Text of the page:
Evolutionary Form Finding
Evolutionary problem solving mimics the theory of evolution employing the same trial-and-error methods that nature uses in order to arrive at an optimized result. When automated for specific parameters and results, this technique becomes an effective way to computationally drive controlled results within the iterative design process â€“ allowing designers to produce optimized parameters resulting in a form, graphic or piece of data that best meets design criteria. In this post I walk through the process of using Galapagos, an evolutionary solver for Rhino/ Grasshopper, and show an example of how this method can be tied in with analysis tools to optimize a building form based on energy data.
The video below shows an experiment illustrating an experimental process: a simple, parametric form is modeled and run through the genetic algorithm searching for the fittest 3 dimensional form (the form that yields the lowest amount of solar radiation). In this example, the inputs are two curves that are lofted to form a faceted surface open on the top and bottom of the genome. The parameters, controlled by the sliders, manipulate the form sending each iteration to Ecotect, an environmental simulator, where it is evaluated for average solar radiation within a specified environment. These values are then sent back to Grasshopper, where they inform the algorithm to focus on conditions that favor low solar radiation; thereby, each new generation draws from only the fittest instances of the generation before, creating at each pass a more optimized result. The final form is an inverted cone all planes tilt away from the sun's path and provide shading across the overall form.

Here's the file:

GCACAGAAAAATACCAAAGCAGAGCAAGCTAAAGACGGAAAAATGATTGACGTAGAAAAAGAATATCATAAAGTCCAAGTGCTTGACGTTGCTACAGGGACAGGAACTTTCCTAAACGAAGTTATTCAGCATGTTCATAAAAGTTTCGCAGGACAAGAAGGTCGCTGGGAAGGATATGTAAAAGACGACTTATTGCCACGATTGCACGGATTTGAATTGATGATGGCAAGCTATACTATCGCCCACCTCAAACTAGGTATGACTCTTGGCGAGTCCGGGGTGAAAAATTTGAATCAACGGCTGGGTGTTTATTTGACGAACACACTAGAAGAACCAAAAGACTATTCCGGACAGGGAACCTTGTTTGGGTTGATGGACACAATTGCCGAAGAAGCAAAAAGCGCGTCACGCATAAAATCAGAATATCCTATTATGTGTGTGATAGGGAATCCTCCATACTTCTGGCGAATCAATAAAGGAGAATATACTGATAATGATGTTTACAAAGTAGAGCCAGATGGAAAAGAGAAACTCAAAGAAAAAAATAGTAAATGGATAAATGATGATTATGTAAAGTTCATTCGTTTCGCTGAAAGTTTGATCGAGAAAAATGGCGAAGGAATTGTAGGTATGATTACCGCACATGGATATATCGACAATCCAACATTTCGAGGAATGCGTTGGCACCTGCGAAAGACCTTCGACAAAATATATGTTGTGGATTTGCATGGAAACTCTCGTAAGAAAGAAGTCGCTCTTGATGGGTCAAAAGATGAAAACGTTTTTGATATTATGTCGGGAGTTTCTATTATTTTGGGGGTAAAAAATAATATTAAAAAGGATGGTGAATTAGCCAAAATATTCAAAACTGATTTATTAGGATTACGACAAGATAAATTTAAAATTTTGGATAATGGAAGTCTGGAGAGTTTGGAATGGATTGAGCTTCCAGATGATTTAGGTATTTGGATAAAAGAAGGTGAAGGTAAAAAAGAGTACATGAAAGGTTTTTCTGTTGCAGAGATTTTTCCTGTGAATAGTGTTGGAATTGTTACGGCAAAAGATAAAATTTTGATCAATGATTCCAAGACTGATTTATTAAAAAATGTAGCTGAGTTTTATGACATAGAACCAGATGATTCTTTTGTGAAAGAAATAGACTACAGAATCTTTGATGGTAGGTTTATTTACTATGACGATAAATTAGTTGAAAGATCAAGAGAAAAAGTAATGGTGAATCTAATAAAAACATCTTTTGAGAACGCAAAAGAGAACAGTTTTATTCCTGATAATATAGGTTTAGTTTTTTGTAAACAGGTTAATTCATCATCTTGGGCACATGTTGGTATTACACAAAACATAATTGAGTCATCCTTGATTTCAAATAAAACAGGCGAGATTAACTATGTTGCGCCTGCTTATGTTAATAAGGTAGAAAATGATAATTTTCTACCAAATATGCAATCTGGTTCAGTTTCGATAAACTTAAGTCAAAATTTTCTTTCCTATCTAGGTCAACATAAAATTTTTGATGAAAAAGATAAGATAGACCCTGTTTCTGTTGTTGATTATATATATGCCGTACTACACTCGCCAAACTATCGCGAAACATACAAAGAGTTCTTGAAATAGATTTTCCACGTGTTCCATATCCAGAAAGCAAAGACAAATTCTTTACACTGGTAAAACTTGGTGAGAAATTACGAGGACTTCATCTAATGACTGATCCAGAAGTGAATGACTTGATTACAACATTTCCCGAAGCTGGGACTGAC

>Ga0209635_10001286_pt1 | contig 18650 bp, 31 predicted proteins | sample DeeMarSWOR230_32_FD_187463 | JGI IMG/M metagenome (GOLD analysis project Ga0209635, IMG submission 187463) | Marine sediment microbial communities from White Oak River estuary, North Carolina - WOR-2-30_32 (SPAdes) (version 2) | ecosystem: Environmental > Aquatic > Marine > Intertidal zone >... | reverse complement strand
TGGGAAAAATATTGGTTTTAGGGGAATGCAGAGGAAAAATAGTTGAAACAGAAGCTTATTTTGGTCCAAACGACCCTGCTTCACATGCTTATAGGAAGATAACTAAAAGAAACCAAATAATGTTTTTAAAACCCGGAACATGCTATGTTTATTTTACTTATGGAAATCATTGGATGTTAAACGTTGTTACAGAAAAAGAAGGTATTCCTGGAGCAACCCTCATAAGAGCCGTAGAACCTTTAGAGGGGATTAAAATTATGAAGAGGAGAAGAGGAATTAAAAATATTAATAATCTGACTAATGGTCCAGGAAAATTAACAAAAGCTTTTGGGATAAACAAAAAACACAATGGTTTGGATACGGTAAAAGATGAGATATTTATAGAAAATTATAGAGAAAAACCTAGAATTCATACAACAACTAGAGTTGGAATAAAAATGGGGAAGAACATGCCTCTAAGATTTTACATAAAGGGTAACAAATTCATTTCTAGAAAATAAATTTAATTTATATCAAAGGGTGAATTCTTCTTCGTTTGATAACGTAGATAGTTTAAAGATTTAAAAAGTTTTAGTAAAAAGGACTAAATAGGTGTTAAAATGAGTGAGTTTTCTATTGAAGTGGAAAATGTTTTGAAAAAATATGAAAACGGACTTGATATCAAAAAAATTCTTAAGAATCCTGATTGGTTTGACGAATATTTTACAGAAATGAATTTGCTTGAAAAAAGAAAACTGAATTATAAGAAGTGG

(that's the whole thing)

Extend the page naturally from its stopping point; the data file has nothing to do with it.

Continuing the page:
As the designer, you control the initial formal inputs (in this case the choice of two lofted polygons), which parameters are manipulated, which results the program values as fit and which generation best meets your desired level of refinement. For example, the program is then re-run, favoring results that maximize solar radiation exposure. The result is the opposite: a faceted cone with its planes tilted in, maximizing sun exposure.